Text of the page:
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Hang a Heavy Picture on Plaster

  • Transcript

    LESLIE: Mike in Alabama is doing some decorating. How can we help?

    MIKE: Yeah, I’ve got a life-size portrait that’s real heavy. And I live in an old house. They left the wood slats behind the sheetrock and for me to find a stud to make it secure is like next to impossible even with an electronic stud finder.

    TOM: Hmm.

    LESLIE: That’s because everything seems like a stud to it.

    MIKE: Yeah, it picks it up in every direction you want to talk about.

    TOM: Yeah, Mike, at some point, you’re going to have to locate one stud in this wall. If it’s an old house – when was the house built?

    MIKE: Right around the turn of the century.

    TOM: Alright.

    MIKE: About 1900.

    TOM: So I’m going to guess that the studs in the wall are probably 24 inches …

    LESLIE: Twenty-four inches apart.

    TOM: … on center.

    MIKE: Right.

    TOM: And they’re probably full 2x4s, which means they’re a full two inches wide as opposed to a nominal 2×4 which is only an inch-and-a-half.

    LESLIE: What if you start in the corner, since you know there’s a stud at the corner positions, and work your way out every 24 inches. And when you get to the region where you want to hang, try to just tap a nail through the plaster. It might require some patching and fixing because you’re trying to locate this stud. But if you start in the corner …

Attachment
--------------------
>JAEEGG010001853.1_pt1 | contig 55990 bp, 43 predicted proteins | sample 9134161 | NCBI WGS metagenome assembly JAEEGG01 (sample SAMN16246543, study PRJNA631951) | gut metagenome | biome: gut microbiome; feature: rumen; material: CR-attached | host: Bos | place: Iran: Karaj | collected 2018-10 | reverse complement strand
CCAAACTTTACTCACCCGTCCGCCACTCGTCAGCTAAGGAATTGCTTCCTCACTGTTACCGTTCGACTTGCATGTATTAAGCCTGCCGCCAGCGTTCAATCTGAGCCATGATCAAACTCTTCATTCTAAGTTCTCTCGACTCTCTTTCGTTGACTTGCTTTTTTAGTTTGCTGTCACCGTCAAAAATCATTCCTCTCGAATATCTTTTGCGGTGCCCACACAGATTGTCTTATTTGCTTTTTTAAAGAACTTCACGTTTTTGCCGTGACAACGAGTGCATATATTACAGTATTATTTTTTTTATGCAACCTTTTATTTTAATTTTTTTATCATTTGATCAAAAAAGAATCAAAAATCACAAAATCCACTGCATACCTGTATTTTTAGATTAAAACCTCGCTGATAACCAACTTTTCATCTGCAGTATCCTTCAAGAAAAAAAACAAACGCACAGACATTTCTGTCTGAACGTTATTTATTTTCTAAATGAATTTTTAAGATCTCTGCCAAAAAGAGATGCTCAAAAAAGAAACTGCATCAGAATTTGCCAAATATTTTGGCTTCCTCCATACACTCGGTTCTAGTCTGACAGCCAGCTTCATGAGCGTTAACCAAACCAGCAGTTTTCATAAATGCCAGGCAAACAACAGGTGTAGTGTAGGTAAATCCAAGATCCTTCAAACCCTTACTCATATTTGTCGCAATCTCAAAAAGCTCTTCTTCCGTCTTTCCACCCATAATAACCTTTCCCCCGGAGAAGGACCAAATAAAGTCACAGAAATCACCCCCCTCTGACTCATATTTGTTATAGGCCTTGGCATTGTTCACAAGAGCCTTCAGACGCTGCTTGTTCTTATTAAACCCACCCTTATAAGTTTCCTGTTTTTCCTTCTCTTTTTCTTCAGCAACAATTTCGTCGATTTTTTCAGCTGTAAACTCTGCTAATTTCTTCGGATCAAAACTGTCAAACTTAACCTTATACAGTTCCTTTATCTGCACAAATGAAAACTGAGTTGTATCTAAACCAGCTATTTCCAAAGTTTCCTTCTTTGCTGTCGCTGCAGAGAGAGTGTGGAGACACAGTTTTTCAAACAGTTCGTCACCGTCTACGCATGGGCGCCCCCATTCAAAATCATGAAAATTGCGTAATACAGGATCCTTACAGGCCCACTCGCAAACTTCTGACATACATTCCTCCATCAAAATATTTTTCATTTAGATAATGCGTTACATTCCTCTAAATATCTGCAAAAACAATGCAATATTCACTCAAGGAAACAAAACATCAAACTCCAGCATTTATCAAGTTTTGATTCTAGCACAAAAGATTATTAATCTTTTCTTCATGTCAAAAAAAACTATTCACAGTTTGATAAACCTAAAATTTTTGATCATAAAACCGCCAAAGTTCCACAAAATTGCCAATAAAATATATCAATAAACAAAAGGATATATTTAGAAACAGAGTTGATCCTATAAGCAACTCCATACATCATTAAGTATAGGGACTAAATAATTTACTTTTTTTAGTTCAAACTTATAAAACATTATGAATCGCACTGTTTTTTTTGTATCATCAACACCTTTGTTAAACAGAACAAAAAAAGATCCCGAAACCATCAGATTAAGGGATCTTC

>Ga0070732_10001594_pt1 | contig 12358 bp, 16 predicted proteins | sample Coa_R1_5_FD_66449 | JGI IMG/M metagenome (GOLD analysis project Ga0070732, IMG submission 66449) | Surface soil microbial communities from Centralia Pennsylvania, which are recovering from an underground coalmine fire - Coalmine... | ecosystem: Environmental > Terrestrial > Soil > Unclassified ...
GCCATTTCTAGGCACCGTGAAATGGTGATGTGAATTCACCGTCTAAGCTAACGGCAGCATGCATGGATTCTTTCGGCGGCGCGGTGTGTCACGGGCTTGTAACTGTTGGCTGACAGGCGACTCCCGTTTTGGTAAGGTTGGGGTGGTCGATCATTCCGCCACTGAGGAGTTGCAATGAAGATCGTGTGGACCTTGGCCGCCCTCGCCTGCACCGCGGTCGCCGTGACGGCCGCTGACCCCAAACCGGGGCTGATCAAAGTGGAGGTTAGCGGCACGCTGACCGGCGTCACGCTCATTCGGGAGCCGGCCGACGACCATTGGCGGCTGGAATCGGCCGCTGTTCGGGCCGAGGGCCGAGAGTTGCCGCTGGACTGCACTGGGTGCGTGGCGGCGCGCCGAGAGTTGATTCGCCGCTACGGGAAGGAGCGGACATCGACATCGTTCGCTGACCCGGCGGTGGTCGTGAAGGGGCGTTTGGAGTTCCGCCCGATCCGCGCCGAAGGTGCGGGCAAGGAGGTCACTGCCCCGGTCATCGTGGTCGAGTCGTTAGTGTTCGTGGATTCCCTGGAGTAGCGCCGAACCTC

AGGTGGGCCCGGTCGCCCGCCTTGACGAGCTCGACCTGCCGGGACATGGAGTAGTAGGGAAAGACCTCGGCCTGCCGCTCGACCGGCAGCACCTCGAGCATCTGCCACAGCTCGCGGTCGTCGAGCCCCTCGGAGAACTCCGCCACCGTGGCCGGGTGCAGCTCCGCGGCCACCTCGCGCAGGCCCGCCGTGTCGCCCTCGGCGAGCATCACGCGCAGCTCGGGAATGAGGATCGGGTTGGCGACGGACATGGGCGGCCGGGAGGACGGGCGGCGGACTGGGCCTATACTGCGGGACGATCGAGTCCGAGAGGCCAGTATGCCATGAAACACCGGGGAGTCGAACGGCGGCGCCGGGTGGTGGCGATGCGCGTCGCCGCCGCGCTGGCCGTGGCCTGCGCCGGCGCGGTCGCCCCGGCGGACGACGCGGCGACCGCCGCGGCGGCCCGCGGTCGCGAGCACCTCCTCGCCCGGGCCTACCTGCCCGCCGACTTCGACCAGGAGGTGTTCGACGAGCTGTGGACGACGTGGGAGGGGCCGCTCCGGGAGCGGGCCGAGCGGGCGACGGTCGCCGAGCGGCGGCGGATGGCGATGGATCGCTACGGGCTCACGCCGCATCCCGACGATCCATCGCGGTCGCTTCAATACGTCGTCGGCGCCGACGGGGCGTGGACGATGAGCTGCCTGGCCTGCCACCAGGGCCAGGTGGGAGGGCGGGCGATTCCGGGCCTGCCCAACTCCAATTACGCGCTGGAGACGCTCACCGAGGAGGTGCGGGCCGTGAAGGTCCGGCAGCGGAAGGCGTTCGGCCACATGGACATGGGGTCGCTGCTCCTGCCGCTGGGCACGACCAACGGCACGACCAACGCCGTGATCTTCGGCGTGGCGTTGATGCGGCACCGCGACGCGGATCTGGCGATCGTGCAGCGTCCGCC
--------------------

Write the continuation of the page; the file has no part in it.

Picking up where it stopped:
MIKE: I’ve done a bunch of that already. (chuckling) See, I’ve been going 16; not 24. That’s what I haven’t been doing.

    TOM: Now, I think – yeah, that’s probably where you went wrong. Now, all you do is find one and then you can find the rest.

    MIKE: Right.

    TOM: Now, once you identify that, then, since this is so heavy, what you might want to do is put a cleat on the wall. And so, what this basically involves is you attach a piece of wood across the two 2x4s. So this would be – depending on how wide this portrait is; you know, 24 inches wide, it might have to be a 28-inch cleat. Attach that securely to the wall; then attach the portrait to the cleat. And this way, you’re not attaching the portrait directly to the wall; you’re attaching it to a cleat that’s solidly connected first.

    LESLIE: To two studs. This way it’s really strong.

    TOM: It’s a little bit easier for you to work with that way.

    LESLIE: Right. And you’re bolting the cleat to two studs. So it’s really spreading the weight out.

    MIKE: Yeah, that will cover the portrait because the portrait I think is like 20 – 29 or 32 inches wide and is – it’s huge.

    TOM: Yeah, that’s perfect.

    LESLIE: And it gives you a little bit of play. Since the portrait is larger than the cleat, you’ll be able to slide it to either side, you know, a little bit so that you’re still covering the cleat but you have some play as to where you want to put it on the wall and you’ll know that it’s spread out well and really sturdy.

    MIKE: That’ll be great. You gave me an idea I didn’t even think of.

    TOM: Alright, terrific. Thanks, Mike. Thanks so much for calling us at 1-888-MONEY-PIT.
     

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